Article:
Answering Elon Musk's Favorite Interview Question

Elon musk is one the 43rd most popular public figure. That’s a bit shocking—especially given recent events around Twitter’s “X” rebrand and more. Although, regardless of what you think about him, he is a very smart person!

It’s said that in the early days of Tesla, Elon would have his own unique interview question. It would go as follows, “You’re on Earth, you walk one mile East, one mile West, and one mile North—where are you?”

elon musks favorite interview question

How to answer Elon Musk’s infamous interview question

The correct answer is “The North Pole.” It’s a type of critical-thinking question that’s asked to interviewing candidates to see how they think on their feet.

A way to answer this question is to think about all of the components that would need to into the correct answer.

Asking questions is a great way to do that. For example:

  1. Has the Earth had a magnetic shift yet?
  2. Is the Earth’s gravitational pull still the same?

While some of the questions don’t exactly fit the bill—it’s important that the person think through how they would answer something like this “on the fly”

The purpose of the question

Think of this more so as an engineering question. It’s about thinking through the various factors that would impact the answer. And then reverse engineering those factors into an answer.

The answer to the question isn’t as important as being able to handle the stress of the question and how to deduce getting to an answer.

Brain teaser questions in interviews

Generally, brain teaser questions are not that impactful in interviews. And it’s because people “test differently” when it comes to questions like these.

These would be questions like, “How many tennis balls can fit into a limousine?” While they seem like a great question to ask—it can actually cause interviewers to feel like they are getting tested. And might falsely assume that’s what the culture is like.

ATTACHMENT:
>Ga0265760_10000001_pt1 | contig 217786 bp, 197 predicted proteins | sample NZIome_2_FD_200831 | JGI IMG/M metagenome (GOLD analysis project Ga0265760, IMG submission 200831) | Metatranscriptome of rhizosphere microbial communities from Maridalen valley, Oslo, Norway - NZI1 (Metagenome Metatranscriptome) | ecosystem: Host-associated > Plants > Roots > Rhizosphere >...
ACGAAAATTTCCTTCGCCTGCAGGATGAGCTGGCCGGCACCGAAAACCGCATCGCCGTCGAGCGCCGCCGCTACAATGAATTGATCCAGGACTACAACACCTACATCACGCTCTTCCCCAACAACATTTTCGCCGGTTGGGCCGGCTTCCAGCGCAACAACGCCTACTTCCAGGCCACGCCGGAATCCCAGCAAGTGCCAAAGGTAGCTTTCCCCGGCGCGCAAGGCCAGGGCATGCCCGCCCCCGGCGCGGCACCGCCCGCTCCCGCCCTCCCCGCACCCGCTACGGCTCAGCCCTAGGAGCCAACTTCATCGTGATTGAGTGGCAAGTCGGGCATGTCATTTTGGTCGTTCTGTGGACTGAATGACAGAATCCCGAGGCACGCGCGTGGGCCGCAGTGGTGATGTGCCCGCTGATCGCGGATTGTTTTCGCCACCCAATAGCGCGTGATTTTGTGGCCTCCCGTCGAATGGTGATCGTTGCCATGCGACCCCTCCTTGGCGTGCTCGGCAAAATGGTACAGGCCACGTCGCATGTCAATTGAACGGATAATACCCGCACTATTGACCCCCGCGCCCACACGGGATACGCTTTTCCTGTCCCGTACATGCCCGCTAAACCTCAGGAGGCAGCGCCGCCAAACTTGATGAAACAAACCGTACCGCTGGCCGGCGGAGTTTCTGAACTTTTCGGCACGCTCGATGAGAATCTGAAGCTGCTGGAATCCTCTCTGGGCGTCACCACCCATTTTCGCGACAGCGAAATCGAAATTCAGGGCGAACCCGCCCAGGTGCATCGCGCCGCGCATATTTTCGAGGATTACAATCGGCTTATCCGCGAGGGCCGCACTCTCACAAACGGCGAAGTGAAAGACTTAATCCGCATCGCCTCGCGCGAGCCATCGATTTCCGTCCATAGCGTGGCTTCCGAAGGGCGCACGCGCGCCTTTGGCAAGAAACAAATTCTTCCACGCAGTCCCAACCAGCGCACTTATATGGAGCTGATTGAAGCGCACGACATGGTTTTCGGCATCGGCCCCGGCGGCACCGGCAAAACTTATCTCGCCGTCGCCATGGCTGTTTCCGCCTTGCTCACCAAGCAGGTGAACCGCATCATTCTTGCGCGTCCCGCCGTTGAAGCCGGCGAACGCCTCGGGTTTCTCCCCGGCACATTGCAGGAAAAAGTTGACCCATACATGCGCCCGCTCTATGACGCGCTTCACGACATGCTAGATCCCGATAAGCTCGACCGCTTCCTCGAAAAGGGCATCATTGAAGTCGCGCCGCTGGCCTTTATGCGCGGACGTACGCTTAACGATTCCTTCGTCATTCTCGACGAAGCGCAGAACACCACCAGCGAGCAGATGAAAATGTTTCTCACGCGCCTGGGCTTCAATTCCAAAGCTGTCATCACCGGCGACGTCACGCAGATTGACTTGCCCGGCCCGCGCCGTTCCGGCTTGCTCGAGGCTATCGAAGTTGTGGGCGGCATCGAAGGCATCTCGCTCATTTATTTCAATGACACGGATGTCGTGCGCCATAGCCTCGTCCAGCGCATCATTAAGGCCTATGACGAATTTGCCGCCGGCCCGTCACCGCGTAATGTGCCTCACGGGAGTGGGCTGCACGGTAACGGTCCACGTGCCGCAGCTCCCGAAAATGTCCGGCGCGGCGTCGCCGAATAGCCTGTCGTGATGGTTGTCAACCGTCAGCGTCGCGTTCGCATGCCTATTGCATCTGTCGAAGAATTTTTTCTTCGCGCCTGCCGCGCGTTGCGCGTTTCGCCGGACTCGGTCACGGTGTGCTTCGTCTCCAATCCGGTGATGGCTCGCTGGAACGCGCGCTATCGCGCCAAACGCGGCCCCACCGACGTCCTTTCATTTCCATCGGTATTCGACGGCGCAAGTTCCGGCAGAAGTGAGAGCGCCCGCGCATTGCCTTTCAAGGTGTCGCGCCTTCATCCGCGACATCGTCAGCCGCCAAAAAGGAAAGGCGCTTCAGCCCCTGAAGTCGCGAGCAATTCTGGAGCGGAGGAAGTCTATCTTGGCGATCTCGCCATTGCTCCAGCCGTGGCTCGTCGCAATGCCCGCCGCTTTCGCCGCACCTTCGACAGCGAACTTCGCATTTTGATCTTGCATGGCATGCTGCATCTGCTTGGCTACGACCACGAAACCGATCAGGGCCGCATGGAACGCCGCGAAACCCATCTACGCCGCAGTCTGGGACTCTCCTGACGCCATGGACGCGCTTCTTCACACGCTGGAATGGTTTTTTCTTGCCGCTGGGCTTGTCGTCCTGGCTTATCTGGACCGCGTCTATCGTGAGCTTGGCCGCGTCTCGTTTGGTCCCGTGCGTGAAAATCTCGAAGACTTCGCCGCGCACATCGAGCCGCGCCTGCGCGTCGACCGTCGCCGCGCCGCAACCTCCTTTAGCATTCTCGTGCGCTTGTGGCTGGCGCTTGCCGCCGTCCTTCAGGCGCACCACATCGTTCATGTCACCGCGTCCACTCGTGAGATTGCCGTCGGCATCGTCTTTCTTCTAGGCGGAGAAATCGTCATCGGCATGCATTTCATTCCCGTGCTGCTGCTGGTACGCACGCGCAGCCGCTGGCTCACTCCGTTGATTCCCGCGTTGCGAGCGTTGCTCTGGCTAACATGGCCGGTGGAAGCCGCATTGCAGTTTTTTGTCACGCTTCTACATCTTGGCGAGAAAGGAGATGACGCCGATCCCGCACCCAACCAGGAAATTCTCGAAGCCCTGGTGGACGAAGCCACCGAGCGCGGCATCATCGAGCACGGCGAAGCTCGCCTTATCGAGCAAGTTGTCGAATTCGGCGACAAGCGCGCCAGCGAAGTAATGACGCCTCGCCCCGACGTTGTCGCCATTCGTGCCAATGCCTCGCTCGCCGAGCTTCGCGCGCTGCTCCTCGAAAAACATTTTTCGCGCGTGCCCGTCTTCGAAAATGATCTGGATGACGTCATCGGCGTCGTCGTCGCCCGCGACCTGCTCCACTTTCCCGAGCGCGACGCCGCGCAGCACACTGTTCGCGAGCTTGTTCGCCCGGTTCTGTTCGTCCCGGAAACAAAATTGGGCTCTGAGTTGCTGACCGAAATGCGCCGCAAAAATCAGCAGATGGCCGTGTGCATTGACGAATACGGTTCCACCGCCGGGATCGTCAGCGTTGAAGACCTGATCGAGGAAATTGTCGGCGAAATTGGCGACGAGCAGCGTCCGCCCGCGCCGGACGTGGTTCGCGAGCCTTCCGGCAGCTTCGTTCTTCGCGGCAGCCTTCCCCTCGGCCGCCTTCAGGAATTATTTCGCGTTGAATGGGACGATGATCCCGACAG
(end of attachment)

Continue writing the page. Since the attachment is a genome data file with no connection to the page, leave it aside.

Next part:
Space X and Tesla culture

No unlike what I just mentioned above, it’s actually a common thing for Elon to have wanted his employees to feel like they are constantly being tested. He was searching for the world’s “brightest” stars (or the most intelligent people).

As a career professional, I would say that this isn’t always the best move. Sometimes, you need to find people who are creative or analytical in another way (street smart, as we might call it).

If you’re thinking about trying to embrace interview questions like this—maybe consider the repercussions of the questions you’re asking before you jump right into it.

author: patrick algrim
About the author

Patrick Algrim is a Certified Professional Resume Writer (CPRW), NCDA Certified Career Counselor (CCC), and general career expert. Patrick has completed the NACE Coaching Certification Program (CCP). And has been published as a career expert on Forbes, Glassdoor, American Express, Reader's Digest, LiveCareer, Zety, Yahoo,, SparkHire,,, FairyGodBoss,, St. Edwards University, NC State University,, Thrive Global,, Work It Daily, Workology, Career Guide, MyPerfectResume, College Career Life, The HR Digest, WorkWise, Career Cast, Elite Staffing, Women in HR, All About Careers, Upstart HR, The Street, Monster, The Ladders, Introvert Whisperer, and many more. Find him on LinkedIn.

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